A formal notification in the form of a Notice of Award (NoA) will be provided to the applicant organization for successful applications. The NoA signed by the grants management officer is the authorizing document and will be sent via email to the grantee’s business official.

Awardees must comply with any funding restrictions described in Section IV.5. Funding Restrictions. Selection of an application for award is not an authorization to begin performance. Any costs incurred before receipt of the NoA are at the recipient's risk. These costs may be reimbursed only to the extent considered allowable pre-award costs.

Any application awarded in response to this FOA will be subject to terms and conditions found on the Award Conditions and Information for NIH Grants website. This includes any recent legislation and policy applicable to awards that is highlighted on this website.

2. Administrative and National Policy Requirements

All NIH grant and cooperative agreement awards include the NIH Grants Policy Statement as part of the NoA. For these terms of award, see the NIH Grants Policy Statement Part II: Terms and Conditions of NIH Grant Awards, Subpart A: General  and Part II: Terms and Conditions of NIH Grant Awards, Subpart B: Terms and Conditions for Specific Types of Grants, Grantees, and Activities. More information is provided at Award Conditions and Information for NIH Grants.

Report fraud, waste and abuse

The Office of Inspector General Hotline accepts tips from all sources about potential fraud, waste, abuse and mismanagement in Department of Health & Human Services programs.  The reporting individual should indicate that the fraud, waste and/or abuse concerns an SBIR/STTR grant or contract, if relevant. Report Fraud.

Cooperative Agreement Terms and Conditions of Award

Not Applicable

3. Reporting

NIH requires that SBIR/STTR grantees submit the following reports within 90 days of the end of the grant budget period unless the grantee is under an extension. When multiple years are involved, awardees will be required to submit the Research Performance Progress Report (RPPR) annually and financial statements as required in the NIH Grants Policy Statement.

Failure to submit timely final reports may affect future funding to the organization or awards with the same PD/PI.

For details about each specific required report, see Part III. Section 5, "SBIR/STTR Award Guidelines, Reporting Requirements, and Other Considerations,” in the Supplement Grant Applications For All Competing Applications and Progress Reports.

The Federal Funding Accountability and Transparency Act of 2006 (Transparency Act), includes a requirement for awardees of Federal grants to report information about first-tier subawards and executive compensation under Federal assistance awards issued in FY2011 or later.  All awardees of applicable NIH grants and cooperative agreements are required to report to the Federal Subaward Reporting System (FSRS) available at www.fsrs.gov on all subawards over $25,000.  See the NIH Grants Policy Statement for additional information on this reporting requirement.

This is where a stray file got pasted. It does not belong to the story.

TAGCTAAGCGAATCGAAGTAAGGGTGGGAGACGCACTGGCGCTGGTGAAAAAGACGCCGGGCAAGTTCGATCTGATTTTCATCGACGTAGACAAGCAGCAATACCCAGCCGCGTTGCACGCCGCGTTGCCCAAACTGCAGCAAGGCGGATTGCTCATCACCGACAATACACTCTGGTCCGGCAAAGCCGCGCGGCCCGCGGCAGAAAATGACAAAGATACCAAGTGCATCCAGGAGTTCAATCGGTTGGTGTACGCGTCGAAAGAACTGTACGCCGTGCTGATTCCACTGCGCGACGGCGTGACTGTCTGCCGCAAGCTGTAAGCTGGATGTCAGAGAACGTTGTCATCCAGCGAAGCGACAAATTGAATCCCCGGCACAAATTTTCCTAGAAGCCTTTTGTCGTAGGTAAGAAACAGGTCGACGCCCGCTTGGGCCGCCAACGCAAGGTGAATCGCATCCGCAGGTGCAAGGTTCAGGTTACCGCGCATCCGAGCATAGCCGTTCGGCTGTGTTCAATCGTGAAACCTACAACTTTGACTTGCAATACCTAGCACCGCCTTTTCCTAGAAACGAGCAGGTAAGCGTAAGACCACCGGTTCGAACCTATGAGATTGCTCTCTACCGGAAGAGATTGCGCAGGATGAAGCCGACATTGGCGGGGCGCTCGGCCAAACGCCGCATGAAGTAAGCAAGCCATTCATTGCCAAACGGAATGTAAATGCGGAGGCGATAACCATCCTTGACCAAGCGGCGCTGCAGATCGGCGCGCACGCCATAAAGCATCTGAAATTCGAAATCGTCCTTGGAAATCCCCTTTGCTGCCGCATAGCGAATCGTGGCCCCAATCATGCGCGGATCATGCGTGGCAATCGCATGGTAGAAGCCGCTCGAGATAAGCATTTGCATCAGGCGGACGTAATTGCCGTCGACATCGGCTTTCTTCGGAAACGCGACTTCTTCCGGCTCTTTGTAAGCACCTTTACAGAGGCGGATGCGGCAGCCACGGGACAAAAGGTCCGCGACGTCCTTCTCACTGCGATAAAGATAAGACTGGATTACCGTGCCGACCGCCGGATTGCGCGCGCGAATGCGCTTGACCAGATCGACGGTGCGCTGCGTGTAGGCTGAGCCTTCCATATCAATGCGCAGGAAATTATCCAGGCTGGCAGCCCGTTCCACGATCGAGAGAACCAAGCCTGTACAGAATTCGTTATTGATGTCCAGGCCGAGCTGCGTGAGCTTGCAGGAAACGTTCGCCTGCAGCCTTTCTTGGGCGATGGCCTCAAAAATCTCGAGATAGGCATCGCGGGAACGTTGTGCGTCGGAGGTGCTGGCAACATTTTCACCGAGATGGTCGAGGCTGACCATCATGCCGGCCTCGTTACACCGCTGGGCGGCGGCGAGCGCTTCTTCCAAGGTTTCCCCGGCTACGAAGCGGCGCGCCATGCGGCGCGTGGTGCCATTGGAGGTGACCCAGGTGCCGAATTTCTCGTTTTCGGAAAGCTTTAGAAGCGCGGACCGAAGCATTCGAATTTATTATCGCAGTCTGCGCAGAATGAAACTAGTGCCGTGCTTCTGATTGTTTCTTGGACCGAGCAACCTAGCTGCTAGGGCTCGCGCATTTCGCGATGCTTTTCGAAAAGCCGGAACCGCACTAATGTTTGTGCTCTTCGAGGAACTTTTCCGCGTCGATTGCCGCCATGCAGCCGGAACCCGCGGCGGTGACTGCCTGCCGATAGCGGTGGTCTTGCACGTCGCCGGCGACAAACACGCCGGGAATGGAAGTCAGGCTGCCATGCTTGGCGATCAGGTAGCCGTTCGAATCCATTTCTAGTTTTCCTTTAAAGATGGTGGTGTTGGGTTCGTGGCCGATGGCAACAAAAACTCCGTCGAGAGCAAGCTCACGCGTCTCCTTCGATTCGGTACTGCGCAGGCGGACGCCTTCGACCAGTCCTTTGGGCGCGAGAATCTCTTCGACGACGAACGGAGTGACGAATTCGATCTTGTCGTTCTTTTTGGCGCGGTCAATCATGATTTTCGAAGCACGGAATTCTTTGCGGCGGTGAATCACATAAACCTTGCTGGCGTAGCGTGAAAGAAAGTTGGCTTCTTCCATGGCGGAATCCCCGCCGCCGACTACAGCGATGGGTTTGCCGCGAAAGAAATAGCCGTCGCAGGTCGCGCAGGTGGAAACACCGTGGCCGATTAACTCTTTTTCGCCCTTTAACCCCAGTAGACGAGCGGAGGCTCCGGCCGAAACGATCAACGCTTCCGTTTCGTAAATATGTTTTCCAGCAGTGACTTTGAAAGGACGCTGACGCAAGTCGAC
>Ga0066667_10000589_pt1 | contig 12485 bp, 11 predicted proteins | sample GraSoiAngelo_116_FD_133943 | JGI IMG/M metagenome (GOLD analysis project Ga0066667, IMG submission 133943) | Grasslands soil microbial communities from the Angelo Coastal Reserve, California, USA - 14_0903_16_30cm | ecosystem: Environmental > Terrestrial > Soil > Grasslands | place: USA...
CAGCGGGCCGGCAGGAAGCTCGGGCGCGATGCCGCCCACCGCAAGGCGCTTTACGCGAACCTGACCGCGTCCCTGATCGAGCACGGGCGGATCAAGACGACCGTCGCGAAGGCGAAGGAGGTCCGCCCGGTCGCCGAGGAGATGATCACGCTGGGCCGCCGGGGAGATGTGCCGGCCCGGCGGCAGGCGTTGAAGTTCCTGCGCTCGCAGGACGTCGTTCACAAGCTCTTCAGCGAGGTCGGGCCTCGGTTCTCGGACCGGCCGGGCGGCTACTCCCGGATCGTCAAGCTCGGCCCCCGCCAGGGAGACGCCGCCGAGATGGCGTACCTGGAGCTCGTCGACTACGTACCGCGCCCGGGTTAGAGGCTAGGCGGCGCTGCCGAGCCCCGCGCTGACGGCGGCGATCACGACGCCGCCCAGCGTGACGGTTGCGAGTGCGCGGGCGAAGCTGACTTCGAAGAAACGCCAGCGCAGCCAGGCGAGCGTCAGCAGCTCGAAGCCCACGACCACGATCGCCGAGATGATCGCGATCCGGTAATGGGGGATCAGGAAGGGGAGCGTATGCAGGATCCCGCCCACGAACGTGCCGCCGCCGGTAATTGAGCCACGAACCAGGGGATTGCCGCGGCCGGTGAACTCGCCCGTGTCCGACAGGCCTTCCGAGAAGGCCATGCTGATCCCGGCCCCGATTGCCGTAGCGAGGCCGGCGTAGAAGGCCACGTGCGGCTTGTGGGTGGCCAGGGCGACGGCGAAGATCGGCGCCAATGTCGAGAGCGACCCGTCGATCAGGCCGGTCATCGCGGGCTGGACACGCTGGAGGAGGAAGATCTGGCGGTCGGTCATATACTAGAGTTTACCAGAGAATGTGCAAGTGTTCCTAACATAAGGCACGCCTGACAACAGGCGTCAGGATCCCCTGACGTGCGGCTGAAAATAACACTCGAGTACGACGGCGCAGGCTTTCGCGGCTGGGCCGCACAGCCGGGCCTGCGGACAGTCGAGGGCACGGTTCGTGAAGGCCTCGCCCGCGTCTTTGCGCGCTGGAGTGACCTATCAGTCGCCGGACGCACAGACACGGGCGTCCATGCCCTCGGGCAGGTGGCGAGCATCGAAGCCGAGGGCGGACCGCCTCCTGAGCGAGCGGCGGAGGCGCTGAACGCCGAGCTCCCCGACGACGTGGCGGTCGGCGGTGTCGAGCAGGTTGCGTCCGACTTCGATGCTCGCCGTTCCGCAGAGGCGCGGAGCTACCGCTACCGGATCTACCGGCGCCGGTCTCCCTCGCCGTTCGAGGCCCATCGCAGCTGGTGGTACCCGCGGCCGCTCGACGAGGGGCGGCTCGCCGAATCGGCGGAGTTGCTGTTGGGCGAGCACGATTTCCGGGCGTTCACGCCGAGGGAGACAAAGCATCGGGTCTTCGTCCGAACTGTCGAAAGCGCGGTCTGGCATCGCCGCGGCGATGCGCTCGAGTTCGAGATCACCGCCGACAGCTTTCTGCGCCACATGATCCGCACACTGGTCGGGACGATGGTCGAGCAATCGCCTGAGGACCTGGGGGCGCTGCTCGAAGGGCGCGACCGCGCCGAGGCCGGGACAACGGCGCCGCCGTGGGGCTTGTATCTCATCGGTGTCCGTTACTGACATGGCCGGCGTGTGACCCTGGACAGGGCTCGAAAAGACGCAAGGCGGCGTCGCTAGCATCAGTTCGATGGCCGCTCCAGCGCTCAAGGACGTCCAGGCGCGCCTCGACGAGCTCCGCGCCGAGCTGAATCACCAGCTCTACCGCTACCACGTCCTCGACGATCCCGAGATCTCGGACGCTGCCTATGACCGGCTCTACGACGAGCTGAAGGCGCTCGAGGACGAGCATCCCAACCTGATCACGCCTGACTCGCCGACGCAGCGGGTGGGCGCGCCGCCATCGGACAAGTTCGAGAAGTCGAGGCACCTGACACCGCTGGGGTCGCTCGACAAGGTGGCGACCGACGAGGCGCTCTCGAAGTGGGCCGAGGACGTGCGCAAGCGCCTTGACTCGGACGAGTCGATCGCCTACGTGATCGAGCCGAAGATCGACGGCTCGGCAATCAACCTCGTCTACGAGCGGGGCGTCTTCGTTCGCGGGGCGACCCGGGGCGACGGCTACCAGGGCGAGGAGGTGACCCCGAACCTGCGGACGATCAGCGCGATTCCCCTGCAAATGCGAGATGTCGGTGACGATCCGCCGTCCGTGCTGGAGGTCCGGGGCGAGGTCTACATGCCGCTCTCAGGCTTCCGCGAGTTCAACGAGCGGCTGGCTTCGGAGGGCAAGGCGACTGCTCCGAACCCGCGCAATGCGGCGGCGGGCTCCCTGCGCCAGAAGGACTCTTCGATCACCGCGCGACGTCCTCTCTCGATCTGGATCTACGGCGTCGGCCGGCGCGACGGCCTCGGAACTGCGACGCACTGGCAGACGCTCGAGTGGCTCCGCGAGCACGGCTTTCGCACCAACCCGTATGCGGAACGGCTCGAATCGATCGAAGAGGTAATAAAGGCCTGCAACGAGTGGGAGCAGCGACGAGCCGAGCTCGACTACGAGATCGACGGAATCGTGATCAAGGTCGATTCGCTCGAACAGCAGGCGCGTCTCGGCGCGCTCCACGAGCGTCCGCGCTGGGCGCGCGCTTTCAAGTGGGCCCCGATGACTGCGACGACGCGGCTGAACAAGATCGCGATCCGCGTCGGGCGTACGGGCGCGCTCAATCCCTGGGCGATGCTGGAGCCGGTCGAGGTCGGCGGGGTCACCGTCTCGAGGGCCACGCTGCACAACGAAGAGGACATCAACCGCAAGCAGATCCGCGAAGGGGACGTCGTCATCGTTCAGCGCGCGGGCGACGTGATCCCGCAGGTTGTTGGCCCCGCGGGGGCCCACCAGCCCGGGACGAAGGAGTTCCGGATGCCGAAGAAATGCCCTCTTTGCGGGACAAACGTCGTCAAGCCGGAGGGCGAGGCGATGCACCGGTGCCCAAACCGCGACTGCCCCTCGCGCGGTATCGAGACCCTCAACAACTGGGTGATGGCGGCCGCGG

Section VII. Agency Contacts

We encourage inquiries concerning this funding opportunity and welcome the opportunity to answer questions from potential applicants.

Application Submission Contacts

Grants.gov Customer Support (Questions regarding Grants.gov registration and submission, downloading forms and application packages)
Contact Center Telephone: 800-518-4726
Web ticketing system: https://grants-portal.psc.gov/ContactUs.aspx
Email: support@grants.gov

GrantsInfo (Questions regarding application instructions and process, finding NIH grant resources)
Email: GrantsInfo@nih.gov (preferred method of contact)
Telephone: 301-710-0267

eRA Service Desk (Questions regarding ASSIST, eRA Commons registration, submitting and tracking an application, documenting system problems that threaten submission by the due date, post submission issues)
Finding Help Online: https://grants.nih.gov/support/ (preferred method of contact)
Telephone: 301-402-7469 or 866-504-9552 (Toll Free)

SBA Company Registry (Questions regarding required registration at the SBA Company Registry and for technical questions or issues)
Website to Email: http://sbir.gov/feedback?type=reg

Scientific/Research Contact(s)

Valentina di Francesco, Ph.D.
National Human Genome Research Institute (NHGRI)
Telephone: 301-451-8276
Email: vdifrancesco@mail.nih.gov

Mary Chelsea Lane Ph.D.